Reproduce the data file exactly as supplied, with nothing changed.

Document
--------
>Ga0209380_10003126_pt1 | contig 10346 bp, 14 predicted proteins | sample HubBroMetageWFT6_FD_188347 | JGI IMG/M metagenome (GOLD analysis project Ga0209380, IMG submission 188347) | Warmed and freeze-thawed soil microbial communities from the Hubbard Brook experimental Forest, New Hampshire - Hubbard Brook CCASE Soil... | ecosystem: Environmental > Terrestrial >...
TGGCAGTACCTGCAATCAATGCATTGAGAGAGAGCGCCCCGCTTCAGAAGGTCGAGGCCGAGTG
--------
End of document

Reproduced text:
>Ga0209380_10003126_pt1 | contig 10346 bp, 14 predicted proteins | sample HubBroMetageWFT6_FD_188347 | JGI IMG/M metagenome (GOLD analysis project Ga0209380, IMG submission 188347) | Warmed and freeze-thawed soil microbial communities from the Hubbard Brook experimental Forest, New Hampshire - Hubbard Brook CCASE Soil... | ecosystem: Environmental > Terrestrial >...
TGGCAGTACCTGCAATCAATGCATTGAGAGAGAGCGCCCCGCTTCAGAAGGTCGAGGCCGAGTG